Technology in the Classroom

The 21st century classroom is all about learning through rich tasks that are open enough to allow for the 6 C’s (i.e., collaborative inquiry to solve real and relevant problems, creativity and innovation, critical thinking and problem solving, communication, citizenship, and character education).  Technology is a great tool that we can use to engage students through rich tasks.

A teacher once told me the saying, “You do not teach pencil.  The same way you do not teach technology.”  As I reflect on this saying, I definitely see a connection.  We may need to teach a text form or model the proper formation of letters, the same way we may need to teach a student to take a picture with an iPad or how to create a new page using the app Book Creator.  However, we do not teach pencil or technology.  Our generation, as Prensky coins the term “Digital Immigrants”, can certainly learn a lot about using technology, however it’s the younger generations that have been born into it and their knowledge base and desire to use technology will most certainly be superior to ours.  I believe our students are leaders in using technology; we have a lot to learn from and with our “Digital Natives”.

There is no doubt that using technology as a tool is probably the single most effective way to engage our students K-12 and they need it!  Remember to integrate instructional technology into classrooms in ways that are meaningful and engaging for our students.  When planning lessons with integrated technology, I view learning tasks through the TPACK framework and SAMR model.

TPACK  in 2 Minutes

SAMR in 120 Seconds

I love using apps such as iMovie for library book reviews, Puppet Pals for character education presentations, Book Creator for narrative and report writing, and eduCreations or Explain Everything for communication.  I’ve also worked with many teachers who have used technology as a tool to improve oral mathematical communication skills using, blogs, wikis, and twitter.  Students would use the technology to help them record their thinking, then students would upload their work to a classroom blog or wiki so that their peers, parents, and the global community can comment on their learning, ideas, and opinions.  When students read responses, especially from other students around the world, we’ve created an opportunity for students that without technology would not be possible.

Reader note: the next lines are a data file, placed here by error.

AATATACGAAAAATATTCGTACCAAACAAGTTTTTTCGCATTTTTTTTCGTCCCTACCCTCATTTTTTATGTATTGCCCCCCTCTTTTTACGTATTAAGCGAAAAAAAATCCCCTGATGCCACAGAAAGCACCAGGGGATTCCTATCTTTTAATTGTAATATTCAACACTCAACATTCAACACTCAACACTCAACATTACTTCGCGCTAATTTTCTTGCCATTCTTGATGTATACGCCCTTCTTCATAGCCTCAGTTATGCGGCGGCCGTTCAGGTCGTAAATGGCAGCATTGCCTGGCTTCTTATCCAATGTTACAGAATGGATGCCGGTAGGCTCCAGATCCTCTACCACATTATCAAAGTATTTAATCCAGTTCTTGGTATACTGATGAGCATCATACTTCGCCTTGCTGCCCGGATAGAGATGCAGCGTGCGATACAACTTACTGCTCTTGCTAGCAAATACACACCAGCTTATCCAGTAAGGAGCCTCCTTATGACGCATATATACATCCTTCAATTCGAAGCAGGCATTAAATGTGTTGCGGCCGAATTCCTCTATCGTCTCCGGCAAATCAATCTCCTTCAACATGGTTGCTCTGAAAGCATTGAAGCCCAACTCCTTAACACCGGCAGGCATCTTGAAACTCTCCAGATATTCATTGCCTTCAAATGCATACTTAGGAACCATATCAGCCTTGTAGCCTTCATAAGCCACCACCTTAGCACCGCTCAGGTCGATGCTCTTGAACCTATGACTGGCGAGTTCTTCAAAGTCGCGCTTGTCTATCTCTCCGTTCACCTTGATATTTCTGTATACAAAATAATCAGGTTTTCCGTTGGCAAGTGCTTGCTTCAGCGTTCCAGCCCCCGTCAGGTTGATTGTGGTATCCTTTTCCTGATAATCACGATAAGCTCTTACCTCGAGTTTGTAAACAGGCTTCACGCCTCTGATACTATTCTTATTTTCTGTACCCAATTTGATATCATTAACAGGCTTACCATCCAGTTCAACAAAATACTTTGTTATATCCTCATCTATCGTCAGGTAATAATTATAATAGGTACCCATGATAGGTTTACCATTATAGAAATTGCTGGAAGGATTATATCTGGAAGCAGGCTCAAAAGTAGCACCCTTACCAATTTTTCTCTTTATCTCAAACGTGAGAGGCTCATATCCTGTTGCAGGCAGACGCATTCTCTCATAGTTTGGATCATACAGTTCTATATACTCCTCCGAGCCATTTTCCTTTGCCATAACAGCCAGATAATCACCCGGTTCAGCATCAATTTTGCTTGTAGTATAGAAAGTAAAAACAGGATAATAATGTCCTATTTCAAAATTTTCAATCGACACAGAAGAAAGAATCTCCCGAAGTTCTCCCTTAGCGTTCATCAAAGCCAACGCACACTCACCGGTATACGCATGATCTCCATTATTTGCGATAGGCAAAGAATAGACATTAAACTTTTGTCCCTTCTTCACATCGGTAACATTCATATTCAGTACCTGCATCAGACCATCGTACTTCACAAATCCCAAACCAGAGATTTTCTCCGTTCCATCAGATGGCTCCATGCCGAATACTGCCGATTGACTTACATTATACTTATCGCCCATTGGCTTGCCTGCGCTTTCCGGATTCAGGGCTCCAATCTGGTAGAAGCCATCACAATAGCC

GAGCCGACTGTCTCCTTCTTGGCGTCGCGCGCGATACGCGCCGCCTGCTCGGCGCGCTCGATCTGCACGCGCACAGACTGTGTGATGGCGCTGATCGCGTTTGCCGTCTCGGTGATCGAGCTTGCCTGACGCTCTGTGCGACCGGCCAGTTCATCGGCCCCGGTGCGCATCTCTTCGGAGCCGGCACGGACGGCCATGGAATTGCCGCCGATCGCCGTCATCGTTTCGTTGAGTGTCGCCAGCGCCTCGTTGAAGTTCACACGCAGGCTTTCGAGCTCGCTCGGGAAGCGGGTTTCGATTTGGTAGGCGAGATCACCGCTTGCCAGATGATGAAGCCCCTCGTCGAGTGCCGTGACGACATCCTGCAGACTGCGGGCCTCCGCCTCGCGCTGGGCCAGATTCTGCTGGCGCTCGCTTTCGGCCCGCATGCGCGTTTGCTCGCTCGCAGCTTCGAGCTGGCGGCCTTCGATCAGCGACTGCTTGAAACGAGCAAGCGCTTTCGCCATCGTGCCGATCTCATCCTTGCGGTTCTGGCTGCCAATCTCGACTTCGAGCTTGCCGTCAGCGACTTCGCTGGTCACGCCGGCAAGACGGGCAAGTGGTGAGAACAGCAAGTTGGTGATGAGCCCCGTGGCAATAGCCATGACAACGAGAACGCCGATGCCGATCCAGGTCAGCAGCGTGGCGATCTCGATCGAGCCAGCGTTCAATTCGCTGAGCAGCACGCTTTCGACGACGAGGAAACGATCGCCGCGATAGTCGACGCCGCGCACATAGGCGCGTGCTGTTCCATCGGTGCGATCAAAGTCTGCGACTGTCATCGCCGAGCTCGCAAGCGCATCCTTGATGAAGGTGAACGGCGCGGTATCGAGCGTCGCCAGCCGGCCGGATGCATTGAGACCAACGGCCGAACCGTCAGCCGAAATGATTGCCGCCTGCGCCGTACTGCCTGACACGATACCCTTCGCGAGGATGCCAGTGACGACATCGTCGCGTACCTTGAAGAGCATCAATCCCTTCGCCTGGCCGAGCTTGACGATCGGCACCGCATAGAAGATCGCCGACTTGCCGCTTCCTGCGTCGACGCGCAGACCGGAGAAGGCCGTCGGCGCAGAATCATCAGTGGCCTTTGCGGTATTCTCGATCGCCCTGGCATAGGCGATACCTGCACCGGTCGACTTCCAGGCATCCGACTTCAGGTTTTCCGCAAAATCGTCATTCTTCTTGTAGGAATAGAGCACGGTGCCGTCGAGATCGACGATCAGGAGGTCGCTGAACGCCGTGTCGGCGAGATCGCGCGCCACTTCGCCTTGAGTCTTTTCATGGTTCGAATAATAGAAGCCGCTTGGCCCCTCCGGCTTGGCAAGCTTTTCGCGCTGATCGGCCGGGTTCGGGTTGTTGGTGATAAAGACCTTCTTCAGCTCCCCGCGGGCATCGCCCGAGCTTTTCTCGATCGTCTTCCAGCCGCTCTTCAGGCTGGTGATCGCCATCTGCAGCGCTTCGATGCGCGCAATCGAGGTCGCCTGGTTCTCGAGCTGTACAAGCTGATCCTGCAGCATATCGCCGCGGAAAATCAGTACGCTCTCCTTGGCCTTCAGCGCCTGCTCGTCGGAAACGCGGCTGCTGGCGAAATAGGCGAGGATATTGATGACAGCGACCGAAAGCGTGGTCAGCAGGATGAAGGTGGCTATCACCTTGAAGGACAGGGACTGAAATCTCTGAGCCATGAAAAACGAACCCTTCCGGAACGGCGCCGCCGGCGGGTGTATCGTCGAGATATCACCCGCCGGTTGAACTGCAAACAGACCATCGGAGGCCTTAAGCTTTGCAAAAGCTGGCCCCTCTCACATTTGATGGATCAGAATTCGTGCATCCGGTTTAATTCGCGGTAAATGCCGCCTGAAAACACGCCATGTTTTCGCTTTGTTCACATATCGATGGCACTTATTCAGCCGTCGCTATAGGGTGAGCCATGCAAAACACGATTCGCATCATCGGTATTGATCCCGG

VoiceThread is another online tool that’s great!  It allows users to have an ongoing conversation.  I’ve used this to create a discussion around important issues.  In social studies or a history classroom, you could use this tool and ask students framing questions from the curriculum.  For example, “Is history always positive?  How do we determine the nature of its impact?”  The possibilities are endless.

Putting technology in the hands of students gives them voice and choice in how they would like to engage in their learning.  This could be during the process of learning new content or when creating a final product.  Not every student needs their own laptop or iPad.  We want students to be working together, solving real and relevant problems, this creates opportunities for them to collaborate with each other.  Our board has a BYOD (Bring Your Own Device) policy and many students do bring their own device.  This has more easily allowed for the teaching of digital citizenship and created more access for students. However, not every student needs to bring a device to work in a small group; it’s one device per group.

Using technology as a tool, in the 21st century classroom, is crucial.  Anytime we can integrate technology we should be!  This will ensure that our students have voice and choice in their learning, preparing our students to be 21st century life-long learners long after they leave our buildings.


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